Austyn Taylor / Fine Art / Sculpture / Obscura

$ 2,000.00

Austyn was very inspired by the Tapir's form, its prehistoric-ness in an animal that exists still today (though under pressure of extinction). They are fab looking creatures with that fantasy element Austyn is so talented at capturing in her ceramic sculptures. Obscura, the Malayan Tapir, is incredible, a lovable guy and is about the size of an actual new born. It's marking were hand drawn by Austyn using ebony pencil. Look for the smiley faces.

Obscura is representative of Austyn's 2020 theme: To remind myself that "humans are animals too." To practice forgiveness, kindness and listening to people without judgement. We are not aliens or gods but products of the earth just as the other animals are. My pieces are looking at the incredible reality of earthly evolution. I want to bring both evolutionary history and societal history into planetary perspective. It is easy to tear down and so difficult to create.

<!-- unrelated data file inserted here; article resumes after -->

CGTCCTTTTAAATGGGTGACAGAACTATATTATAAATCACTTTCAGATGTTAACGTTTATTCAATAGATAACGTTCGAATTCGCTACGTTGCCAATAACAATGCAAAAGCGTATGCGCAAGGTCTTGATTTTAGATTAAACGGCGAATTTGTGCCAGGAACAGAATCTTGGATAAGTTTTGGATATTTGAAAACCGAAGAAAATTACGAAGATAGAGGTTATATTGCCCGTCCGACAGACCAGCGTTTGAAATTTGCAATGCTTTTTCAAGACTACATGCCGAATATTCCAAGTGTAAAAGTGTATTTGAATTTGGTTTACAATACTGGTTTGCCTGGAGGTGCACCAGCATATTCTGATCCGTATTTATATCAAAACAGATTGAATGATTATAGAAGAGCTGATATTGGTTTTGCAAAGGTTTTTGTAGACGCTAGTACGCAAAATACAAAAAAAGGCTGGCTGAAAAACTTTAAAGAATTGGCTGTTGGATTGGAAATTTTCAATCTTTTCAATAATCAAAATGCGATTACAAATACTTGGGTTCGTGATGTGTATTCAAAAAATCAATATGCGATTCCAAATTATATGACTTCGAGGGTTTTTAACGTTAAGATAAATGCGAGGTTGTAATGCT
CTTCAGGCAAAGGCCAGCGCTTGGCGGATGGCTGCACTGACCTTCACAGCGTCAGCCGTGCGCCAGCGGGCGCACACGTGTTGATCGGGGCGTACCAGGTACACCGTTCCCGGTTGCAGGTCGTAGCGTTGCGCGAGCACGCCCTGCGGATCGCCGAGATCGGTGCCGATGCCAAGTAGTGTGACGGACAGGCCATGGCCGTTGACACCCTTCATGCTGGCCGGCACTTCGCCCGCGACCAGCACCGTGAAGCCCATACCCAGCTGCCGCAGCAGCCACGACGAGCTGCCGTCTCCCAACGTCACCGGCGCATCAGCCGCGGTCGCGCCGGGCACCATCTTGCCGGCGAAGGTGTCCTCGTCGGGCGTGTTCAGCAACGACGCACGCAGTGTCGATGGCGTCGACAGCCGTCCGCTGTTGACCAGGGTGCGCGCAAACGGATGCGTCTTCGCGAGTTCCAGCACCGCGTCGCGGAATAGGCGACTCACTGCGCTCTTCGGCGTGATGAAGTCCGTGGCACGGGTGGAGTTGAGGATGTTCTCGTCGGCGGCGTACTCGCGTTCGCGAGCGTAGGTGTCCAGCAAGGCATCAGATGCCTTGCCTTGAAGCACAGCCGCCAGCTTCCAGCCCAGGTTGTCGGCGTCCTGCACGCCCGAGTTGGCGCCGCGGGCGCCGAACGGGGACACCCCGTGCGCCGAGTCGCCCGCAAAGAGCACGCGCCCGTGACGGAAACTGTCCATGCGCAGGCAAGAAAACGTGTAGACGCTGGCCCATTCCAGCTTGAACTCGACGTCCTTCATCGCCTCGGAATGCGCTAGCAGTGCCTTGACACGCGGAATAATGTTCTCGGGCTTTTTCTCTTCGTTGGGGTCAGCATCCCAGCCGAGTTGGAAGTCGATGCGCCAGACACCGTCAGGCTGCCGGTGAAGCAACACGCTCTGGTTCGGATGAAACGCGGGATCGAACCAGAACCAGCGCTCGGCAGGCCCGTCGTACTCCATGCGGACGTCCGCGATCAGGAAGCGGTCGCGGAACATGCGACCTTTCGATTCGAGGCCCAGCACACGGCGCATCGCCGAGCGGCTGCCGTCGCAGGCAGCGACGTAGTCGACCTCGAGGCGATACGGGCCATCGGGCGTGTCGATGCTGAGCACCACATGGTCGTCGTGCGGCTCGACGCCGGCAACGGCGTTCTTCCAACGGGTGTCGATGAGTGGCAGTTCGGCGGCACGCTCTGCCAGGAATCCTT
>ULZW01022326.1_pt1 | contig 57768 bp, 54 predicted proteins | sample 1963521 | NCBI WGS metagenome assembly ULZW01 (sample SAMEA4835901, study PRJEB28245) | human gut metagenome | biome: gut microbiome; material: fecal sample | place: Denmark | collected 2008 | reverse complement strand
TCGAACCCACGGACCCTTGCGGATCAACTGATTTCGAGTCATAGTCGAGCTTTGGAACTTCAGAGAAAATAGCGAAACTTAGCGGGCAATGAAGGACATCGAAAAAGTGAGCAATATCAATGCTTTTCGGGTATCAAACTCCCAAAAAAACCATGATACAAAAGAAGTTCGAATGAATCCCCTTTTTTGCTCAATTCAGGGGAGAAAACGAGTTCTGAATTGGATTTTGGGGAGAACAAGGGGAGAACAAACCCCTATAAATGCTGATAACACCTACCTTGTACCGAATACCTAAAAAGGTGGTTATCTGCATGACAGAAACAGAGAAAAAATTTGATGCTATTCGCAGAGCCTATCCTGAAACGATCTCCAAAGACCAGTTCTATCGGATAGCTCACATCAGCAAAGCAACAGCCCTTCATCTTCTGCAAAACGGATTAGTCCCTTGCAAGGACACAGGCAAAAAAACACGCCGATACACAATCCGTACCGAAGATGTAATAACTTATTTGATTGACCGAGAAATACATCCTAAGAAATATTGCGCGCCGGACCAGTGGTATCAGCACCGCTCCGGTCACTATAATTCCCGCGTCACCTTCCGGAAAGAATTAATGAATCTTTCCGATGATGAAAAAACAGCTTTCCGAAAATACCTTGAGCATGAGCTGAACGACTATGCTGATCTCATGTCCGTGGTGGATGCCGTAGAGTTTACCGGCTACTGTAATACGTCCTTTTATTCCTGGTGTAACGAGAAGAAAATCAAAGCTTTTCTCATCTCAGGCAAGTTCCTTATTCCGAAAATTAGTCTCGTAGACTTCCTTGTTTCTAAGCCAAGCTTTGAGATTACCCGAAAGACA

Description
From the artist: What is really going on with human beings and this planet? This is a question we all think about from time to time. Deep thoughts about human history, culture and our place in the universe are quickly overshadowed by more pressing everyday issues of life. Much of our American time is occupied with short term animal concerns; for basic needs like full battery, Wi-Fi and “likes”- what else is there? Of course, this is a very one dimensional view of modern life. In my figurative work I attempt both 2 and 3 dimensional feats of creation! Being raised within the symbolic system of American Saturday morning and weekly afternoon cartoons I always wondered what happens to these characters after the show? What sort of purgatory are they trapped in between scenes? I assumed there must be more to these flat characters. I studied the philosophy of consciousness at university as well as art history and mythology. I studied the ancient absurd demons within Hieronymus Bosch’s 14th century paintings and the reality breaking freak show of “Who Framed Roger Rabbit.” In searching for what cannot be known, I now see my figures through an animist framework, as functional totems for lost thoughts and spirits of human intuition."
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